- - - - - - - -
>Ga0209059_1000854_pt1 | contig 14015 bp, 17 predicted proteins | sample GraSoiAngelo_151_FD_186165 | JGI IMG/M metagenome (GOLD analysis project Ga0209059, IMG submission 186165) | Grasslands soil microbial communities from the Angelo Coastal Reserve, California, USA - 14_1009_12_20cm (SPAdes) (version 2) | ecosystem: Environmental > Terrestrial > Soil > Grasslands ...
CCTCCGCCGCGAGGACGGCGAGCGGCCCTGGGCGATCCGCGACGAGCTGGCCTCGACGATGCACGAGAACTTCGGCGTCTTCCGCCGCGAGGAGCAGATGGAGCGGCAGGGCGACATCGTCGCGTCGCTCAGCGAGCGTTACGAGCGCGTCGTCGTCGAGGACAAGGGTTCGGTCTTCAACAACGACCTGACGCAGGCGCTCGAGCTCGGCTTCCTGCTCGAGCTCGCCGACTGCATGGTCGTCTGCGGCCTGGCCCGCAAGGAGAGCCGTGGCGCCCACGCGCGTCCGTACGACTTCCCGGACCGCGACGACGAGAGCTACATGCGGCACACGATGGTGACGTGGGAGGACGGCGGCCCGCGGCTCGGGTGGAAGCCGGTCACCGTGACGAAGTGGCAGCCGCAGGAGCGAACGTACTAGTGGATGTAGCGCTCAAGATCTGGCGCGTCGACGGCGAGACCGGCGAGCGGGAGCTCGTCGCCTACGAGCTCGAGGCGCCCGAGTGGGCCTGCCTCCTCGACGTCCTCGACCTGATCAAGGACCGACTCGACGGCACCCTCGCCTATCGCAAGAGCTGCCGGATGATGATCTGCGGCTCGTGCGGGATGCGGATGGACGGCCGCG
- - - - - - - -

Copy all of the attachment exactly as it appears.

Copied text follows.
>Ga0209059_1000854_pt1 | contig 14015 bp, 17 predicted proteins | sample GraSoiAngelo_151_FD_186165 | JGI IMG/M metagenome (GOLD analysis project Ga0209059, IMG submission 186165) | Grasslands soil microbial communities from the Angelo Coastal Reserve, California, USA - 14_1009_12_20cm (SPAdes) (version 2) | ecosystem: Environmental > Terrestrial > Soil > Grasslands ...
CCTCCGCCGCGAGGACGGCGAGCGGCCCTGGGCGATCCGCGACGAGCTGGCCTCGACGATGCACGAGAACTTCGGCGTCTTCCGCCGCGAGGAGCAGATGGAGCGGCAGGGCGACATCGTCGCGTCGCTCAGCGAGCGTTACGAGCGCGTCGTCGTCGAGGACAAGGGTTCGGTCTTCAACAACGACCTGACGCAGGCGCTCGAGCTCGGCTTCCTGCTCGAGCTCGCCGACTGCATGGTCGTCTGCGGCCTGGCCCGCAAGGAGAGCCGTGGCGCCCACGCGCGTCCGTACGACTTCCCGGACCGCGACGACGAGAGCTACATGCGGCACACGATGGTGACGTGGGAGGACGGCGGCCCGCGGCTCGGGTGGAAGCCGGTCACCGTGACGAAGTGGCAGCCGCAGGAGCGAACGTACTAGTGGATGTAGCGCTCAAGATCTGGCGCGTCGACGGCGAGACCGGCGAGCGGGAGCTCGTCGCCTACGAGCTCGAGGCGCCCGAGTGGGCCTGCCTCCTCGACGTCCTCGACCTGATCAAGGACCGACTCGACGGCACCCTCGCCTATCGCAAGAGCTGCCGGATGATGATCTGCGGCTCGTGCGGGATGCGGATGGACGGCCGCG